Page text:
Kendrick Lamar is a virtuoso of rap. His music often takes on a dramatic form that unfurls itself into so many branches of spectacle. West Coast greats like Snoop Dogg and Dr Dre have vocalised adamant support for Lamar, for keeping alive a pure form of hip-hop that exemplifies the characteristics that built the genre. Yet, every album of his has found ways to pull and push on the ever so slight balance that is an artistic achievement and kitschy homage. As hip-hop’s first and only ever Pulitzer Prize winner, Lamar has crafted a reputation that has spoken loud enough to satiate the desire of fans for five years. It’s a special thing for fans to wait indefinitely solely on the reputation that the artist has created. But, we’ve all seen his reputation cloud the rationality of many, elevating him to a heroic, messianic sort of status, a saviour status.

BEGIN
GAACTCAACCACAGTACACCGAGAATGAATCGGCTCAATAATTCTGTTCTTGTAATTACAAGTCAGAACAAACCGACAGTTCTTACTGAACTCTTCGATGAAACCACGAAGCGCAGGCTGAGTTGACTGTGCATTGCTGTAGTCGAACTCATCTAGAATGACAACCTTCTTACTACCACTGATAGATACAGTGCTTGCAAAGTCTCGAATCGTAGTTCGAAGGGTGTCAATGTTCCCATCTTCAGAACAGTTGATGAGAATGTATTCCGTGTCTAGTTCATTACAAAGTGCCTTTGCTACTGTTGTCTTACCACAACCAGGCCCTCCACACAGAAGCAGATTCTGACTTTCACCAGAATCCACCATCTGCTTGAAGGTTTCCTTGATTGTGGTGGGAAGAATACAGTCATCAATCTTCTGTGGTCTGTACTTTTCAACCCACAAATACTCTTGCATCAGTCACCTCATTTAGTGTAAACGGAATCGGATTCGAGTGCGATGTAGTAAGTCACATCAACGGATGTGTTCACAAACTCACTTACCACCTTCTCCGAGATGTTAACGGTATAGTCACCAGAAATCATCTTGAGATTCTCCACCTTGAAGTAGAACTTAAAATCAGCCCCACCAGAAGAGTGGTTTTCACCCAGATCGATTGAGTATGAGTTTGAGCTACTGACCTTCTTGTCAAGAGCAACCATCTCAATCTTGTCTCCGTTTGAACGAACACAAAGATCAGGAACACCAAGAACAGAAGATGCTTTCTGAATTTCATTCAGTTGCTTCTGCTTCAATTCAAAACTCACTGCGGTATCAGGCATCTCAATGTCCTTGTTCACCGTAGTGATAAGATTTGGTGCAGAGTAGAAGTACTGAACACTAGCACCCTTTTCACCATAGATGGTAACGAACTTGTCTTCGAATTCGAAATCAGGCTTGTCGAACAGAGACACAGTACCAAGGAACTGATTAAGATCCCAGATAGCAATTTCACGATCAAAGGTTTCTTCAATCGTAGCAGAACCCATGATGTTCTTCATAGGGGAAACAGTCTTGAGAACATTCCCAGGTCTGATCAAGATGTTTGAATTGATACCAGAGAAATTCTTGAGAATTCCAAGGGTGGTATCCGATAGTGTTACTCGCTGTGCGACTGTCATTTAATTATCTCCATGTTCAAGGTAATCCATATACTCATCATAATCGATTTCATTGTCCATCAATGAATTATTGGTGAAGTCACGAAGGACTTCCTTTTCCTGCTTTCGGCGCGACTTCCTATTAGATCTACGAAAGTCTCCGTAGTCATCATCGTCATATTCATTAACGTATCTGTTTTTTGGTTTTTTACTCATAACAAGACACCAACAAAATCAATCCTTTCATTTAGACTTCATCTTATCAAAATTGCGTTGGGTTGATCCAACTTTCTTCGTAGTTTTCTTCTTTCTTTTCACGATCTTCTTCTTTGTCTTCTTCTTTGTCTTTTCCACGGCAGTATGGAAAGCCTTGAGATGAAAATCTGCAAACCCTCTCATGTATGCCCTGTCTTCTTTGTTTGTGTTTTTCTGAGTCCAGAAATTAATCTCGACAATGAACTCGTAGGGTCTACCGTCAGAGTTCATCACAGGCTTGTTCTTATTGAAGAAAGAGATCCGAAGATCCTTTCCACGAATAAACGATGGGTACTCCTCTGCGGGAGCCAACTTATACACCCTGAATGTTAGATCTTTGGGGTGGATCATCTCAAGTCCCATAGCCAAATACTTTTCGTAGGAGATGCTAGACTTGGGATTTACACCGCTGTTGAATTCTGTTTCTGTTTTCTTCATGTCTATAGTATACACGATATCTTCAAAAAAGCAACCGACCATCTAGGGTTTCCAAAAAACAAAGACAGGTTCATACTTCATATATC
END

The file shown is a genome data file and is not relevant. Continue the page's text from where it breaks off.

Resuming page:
Prophetic responsibilities are too gruelling for the shoulders of any person and Mr Morale & The Big Steppers simply is Kendrick’s reaffirmation of such a statement. Kendrick for many has exemplified what it means to be a black man in America, especially upon the background of perpetual racial tensions. He’s become the leading authority. But even he feels indignance, and on Mr Morale he lets his reputation fall to reveal his complex and at times tormented self; he lets his image burn and disintegrate in place for a greater message.